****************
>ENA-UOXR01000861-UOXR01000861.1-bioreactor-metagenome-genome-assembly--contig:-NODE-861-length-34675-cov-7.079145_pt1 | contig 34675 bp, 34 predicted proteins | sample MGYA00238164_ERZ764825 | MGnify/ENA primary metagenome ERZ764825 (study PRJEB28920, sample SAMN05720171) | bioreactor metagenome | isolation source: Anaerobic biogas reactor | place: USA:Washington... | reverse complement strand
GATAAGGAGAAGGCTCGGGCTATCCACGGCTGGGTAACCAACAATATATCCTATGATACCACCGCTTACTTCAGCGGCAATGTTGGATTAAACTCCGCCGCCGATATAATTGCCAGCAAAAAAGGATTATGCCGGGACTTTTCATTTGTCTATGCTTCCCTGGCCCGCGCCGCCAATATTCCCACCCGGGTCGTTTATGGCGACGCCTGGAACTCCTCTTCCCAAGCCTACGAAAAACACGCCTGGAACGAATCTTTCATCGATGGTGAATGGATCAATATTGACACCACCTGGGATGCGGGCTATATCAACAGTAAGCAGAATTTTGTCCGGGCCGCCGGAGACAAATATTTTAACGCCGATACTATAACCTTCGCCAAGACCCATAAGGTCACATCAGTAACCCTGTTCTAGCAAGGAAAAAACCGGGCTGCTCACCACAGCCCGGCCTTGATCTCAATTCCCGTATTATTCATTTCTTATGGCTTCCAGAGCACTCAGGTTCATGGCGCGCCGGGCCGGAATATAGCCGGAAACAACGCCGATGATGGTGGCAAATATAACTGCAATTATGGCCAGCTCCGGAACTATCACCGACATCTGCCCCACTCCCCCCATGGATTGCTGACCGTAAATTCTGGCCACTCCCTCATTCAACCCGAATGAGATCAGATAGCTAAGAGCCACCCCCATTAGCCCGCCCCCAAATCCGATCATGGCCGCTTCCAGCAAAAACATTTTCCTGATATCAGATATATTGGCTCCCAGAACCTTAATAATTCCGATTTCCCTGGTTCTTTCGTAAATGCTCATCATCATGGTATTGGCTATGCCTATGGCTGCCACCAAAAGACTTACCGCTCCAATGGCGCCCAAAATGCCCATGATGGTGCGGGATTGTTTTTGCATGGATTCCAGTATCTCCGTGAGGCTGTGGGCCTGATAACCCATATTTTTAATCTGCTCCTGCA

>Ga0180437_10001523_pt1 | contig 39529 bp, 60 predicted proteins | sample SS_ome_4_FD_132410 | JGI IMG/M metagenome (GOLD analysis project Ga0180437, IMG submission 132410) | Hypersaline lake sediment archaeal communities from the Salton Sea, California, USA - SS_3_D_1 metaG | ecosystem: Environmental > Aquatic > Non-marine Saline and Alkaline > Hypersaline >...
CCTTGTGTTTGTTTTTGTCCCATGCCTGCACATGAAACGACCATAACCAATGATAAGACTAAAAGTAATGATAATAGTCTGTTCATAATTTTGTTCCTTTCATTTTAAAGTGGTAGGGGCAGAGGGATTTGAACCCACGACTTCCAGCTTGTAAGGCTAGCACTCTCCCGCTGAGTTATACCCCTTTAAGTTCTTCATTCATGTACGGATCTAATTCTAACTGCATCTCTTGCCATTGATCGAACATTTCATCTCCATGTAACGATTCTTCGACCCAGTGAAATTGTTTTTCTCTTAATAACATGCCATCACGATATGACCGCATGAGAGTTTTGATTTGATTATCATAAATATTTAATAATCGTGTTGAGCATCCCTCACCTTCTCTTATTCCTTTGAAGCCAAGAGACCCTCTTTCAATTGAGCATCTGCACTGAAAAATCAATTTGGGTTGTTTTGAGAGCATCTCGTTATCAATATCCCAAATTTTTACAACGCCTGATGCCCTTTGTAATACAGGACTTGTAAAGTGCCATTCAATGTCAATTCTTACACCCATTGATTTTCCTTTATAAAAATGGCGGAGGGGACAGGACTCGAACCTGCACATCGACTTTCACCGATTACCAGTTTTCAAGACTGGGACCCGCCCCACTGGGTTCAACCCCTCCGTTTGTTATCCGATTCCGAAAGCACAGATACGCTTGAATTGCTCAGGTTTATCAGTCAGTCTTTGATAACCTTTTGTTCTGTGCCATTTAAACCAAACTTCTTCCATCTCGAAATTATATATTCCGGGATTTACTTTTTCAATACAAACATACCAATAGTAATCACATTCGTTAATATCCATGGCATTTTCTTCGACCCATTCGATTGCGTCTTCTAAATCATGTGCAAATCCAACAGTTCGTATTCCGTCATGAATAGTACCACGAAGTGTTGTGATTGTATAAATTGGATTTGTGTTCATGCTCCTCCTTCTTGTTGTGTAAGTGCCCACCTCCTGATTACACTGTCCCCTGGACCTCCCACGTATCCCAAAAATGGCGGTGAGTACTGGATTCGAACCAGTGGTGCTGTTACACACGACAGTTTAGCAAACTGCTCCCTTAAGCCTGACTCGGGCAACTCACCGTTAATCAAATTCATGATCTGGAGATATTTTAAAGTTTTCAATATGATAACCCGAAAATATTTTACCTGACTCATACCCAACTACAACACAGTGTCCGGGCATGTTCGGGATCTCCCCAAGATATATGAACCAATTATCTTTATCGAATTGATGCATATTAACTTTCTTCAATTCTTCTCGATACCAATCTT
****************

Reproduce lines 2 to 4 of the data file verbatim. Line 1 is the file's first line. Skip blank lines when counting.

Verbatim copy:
GATAAGGAGAAGGCTCGGGCTATCCACGGCTGGGTAACCAACAATATATCCTATGATACCACCGCTTACTTCAGCGGCAATGTTGGATTAAACTCCGCCGCCGATATAATTGCCAGCAAAAAAGGATTATGCCGGGACTTTTCATTTGTCTATGCTTCCCTGGCCCGCGCCGCCAATATTCCCACCCGGGTCGTTTATGGCGACGCCTGGAACTCCTCTTCCCAAGCCTACGAAAAACACGCCTGGAACGAATCTTTCATCGATGGTGAATGGATCAATATTGACACCACCTGGGATGCGGGCTATATCAACAGTAAGCAGAATTTTGTCCGGGCCGCCGGAGACAAATATTTTAACGCCGATACTATAACCTTCGCCAAGACCCATAAGGTCACATCAGTAACCCTGTTCTAGCAAGGAAAAAACCGGGCTGCTCACCACAGCCCGGCCTTGATCTCAATTCCCGTATTATTCATTTCTTATGGCTTCCAGAGCACTCAGGTTCATGGCGCGCCGGGCCGGAATATAGCCGGAAACAACGCCGATGATGGTGGCAAATATAACTGCAATTATGGCCAGCTCCGGAACTATCACCGACATCTGCCCCACTCCCCCCATGGATTGCTGACCGTAAATTCTGGCCACTCCCTCATTCAACCCGAATGAGATCAGATAGCTAAGAGCCACCCCCATTAGCCCGCCCCCAAATCCGATCATGGCCGCTTCCAGCAAAAACATTTTCCTGATATCAGATATATTGGCTCCCAGAACCTTAATAATTCCGATTTCCCTGGTTCTTTCGTAAATGCTCATCATCATGGTATTGGCTATGCCTATGGCTGCCACCAAAAGACTTACCGCTCCAATGGCGCCCAAAATGCCCATGATGGTGCGGGATTGTTTTTGCATGGATTCCAGTATCTCCGTGAGGCTGTGGGCCTGATAACCCATATTTTTAATCTGCTCCTGCA

>Ga0180437_10001523_pt1 | contig 39529 bp, 60 predicted proteins | sample SS_ome_4_FD_132410 | JGI IMG/M metagenome (GOLD analysis project Ga0180437, IMG submission 132410) | Hypersaline lake sediment archaeal communities from the Salton Sea, California, USA - SS_3_D_1 metaG | ecosystem: Environmental > Aquatic > Non-marine Saline and Alkaline > Hypersaline >...
CCTTGTGTTTGTTTTTGTCCCATGCCTGCACATGAAACGACCATAACCAATGATAAGACTAAAAGTAATGATAATAGTCTGTTCATAATTTTGTTCCTTTCATTTTAAAGTGGTAGGGGCAGAGGGATTTGAACCCACGACTTCCAGCTTGTAAGGCTAGCACTCTCCCGCTGAGTTATACCCCTTTAAGTTCTTCATTCATGTACGGATCTAATTCTAACTGCATCTCTTGCCATTGATCGAACATTTCATCTCCATGTAACGATTCTTCGACCCAGTGAAATTGTTTTTCTCTTAATAACATGCCATCACGATATGACCGCATGAGAGTTTTGATTTGATTATCATAAATATTTAATAATCGTGTTGAGCATCCCTCACCTTCTCTTATTCCTTTGAAGCCAAGAGACCCTCTTTCAATTGAGCATCTGCACTGAAAAATCAATTTGGGTTGTTTTGAGAGCATCTCGTTATCAATATCCCAAATTTTTACAACGCCTGATGCCCTTTGTAATACAGGACTTGTAAAGTGCCATTCAATGTCAATTCTTACACCCATTGATTTTCCTTTATAAAAATGGCGGAGGGGACAGGACTCGAACCTGCACATCGACTTTCACCGATTACCAGTTTTCAAGACTGGGACCCGCCCCACTGGGTTCAACCCCTCCGTTTGTTATCCGATTCCGAAAGCACAGATACGCTTGAATTGCTCAGGTTTATCAGTCAGTCTTTGATAACCTTTTGTTCTGTGCCATTTAAACCAAACTTCTTCCATCTCGAAATTATATATTCCGGGATTTACTTTTTCAATACAAACATACCAATAGTAATCACATTCGTTAATATCCATGGCATTTTCTTCGACCCATTCGATTGCGTCTTCTAAATCATGTGCAAATCCAACAGTTCGTATTCCGTCATGAATAGTACCACGAAGTGTTGTGATTGTATAAATTGGATTTGTGTTCATGCTCCTCCTTCTTGTTGTGTAAGTGCCCACCTCCTGATTACACTGTCCCCTGGACCTCCCACGTATCCCAAAAATGGCGGTGAGTACTGGATTCGAACCAGTGGTGCTGTTACACACGACAGTTTAGCAAACTGCTCCCTTAAGCCTGACTCGGGCAACTCACCGTTAATCAAATTCATGATCTGGAGATATTTTAAAGTTTTCAATATGATAACCCGAAAATATTTTACCTGACTCATACCCAACTACAACACAGTGTCCGGGCATGTTCGGGATCTCCCCAAGATATATGAACCAATTATCTTTATCGAATTGATGCATATTAACTTTCTTCAATTCTTCTCGATACCAATCTT